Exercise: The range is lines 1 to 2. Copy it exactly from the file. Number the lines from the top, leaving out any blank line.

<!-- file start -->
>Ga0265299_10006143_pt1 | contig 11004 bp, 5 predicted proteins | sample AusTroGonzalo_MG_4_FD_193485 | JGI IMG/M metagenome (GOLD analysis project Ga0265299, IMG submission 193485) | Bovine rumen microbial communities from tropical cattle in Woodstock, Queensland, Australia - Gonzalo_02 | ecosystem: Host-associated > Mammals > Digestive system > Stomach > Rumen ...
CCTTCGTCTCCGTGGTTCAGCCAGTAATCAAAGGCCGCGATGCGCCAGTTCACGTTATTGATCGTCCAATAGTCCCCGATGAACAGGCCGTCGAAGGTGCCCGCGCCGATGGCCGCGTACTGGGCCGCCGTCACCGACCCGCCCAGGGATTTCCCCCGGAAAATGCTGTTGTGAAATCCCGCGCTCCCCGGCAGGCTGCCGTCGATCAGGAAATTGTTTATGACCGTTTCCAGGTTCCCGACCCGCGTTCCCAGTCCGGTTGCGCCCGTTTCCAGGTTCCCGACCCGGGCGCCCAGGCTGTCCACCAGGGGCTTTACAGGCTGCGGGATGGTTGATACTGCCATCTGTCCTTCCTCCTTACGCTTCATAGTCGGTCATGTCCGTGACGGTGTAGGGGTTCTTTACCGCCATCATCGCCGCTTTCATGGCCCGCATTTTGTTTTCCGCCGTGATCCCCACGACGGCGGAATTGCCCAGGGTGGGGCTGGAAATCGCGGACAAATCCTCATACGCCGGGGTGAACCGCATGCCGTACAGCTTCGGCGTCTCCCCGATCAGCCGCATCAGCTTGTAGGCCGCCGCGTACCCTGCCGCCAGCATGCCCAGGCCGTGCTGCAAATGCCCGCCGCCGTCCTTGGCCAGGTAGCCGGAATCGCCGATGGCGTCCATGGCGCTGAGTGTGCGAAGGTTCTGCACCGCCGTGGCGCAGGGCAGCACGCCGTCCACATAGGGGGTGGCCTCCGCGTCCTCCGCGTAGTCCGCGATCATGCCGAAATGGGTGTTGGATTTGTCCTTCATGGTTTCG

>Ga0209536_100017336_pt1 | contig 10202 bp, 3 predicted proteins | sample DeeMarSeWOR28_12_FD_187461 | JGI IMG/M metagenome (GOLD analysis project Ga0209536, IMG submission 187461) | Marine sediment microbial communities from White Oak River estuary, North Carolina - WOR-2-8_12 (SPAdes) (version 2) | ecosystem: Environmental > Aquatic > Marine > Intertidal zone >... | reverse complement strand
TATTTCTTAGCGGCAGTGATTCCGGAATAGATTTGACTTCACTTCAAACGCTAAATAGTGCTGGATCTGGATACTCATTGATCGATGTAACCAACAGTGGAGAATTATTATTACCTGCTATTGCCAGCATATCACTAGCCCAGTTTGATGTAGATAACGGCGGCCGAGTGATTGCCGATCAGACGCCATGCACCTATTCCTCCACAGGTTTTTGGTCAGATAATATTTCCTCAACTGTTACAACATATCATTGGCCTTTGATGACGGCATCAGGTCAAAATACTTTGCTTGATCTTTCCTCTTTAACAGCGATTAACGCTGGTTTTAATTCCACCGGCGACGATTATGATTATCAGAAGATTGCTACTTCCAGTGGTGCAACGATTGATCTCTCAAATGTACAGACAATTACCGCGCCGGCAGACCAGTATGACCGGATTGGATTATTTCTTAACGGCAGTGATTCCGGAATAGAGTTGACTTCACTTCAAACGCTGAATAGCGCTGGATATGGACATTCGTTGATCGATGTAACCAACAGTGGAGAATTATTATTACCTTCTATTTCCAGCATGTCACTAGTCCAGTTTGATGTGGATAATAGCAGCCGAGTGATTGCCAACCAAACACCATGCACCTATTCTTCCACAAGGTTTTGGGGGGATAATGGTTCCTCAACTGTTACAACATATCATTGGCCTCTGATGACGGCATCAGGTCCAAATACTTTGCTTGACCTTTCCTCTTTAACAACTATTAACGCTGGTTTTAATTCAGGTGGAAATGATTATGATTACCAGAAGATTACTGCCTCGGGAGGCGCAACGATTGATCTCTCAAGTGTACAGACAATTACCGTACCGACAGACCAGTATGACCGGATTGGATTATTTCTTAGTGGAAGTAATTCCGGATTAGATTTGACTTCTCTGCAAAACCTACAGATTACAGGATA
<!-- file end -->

>Ga0265299_10006143_pt1 | contig 11004 bp, 5 predicted proteins | sample AusTroGonzalo_MG_4_FD_193485 | JGI IMG/M metagenome (GOLD analysis project Ga0265299, IMG submission 193485) | Bovine rumen microbial communities from tropical cattle in Woodstock, Queensland, Australia - Gonzalo_02 | ecosystem: Host-associated > Mammals > Digestive system > Stomach > Rumen ...
CCTTCGTCTCCGTGGTTCAGCCAGTAATCAAAGGCCGCGATGCGCCAGTTCACGTTATTGATCGTCCAATAGTCCCCGATGAACAGGCCGTCGAAGGTGCCCGCGCCGATGGCCGCGTACTGGGCCGCCGTCACCGACCCGCCCAGGGATTTCCCCCGGAAAATGCTGTTGTGAAATCCCGCGCTCCCCGGCAGGCTGCCGTCGATCAGGAAATTGTTTATGACCGTTTCCAGGTTCCCGACCCGCGTTCCCAGTCCGGTTGCGCCCGTTTCCAGGTTCCCGACCCGGGCGCCCAGGCTGTCCACCAGGGGCTTTACAGGCTGCGGGATGGTTGATACTGCCATCTGTCCTTCCTCCTTACGCTTCATAGTCGGTCATGTCCGTGACGGTGTAGGGGTTCTTTACCGCCATCATCGCCGCTTTCATGGCCCGCATTTTGTTTTCCGCCGTGATCCCCACGACGGCGGAATTGCCCAGGGTGGGGCTGGAAATCGCGGACAAATCCTCATACGCCGGGGTGAACCGCATGCCGTACAGCTTCGGCGTCTCCCCGATCAGCCGCATCAGCTTGTAGGCCGCCGCGTACCCTGCCGCCAGCATGCCCAGGCCGTGCTGCAAATGCCCGCCGCCGTCCTTGGCCAGGTAGCCGGAATCGCCGATGGCGTCCATGGCGCTGAGTGTGCGAAGGTTCTGCACCGCCGTGGCGCAGGGCAGCACGCCGTCCACATAGGGGGTGGCCTCCGCGTCCTCCGCGTAGTCCGCGATCATGCCGAAATGGGTGTTGGATTTGTCCTTCATGGTTTCG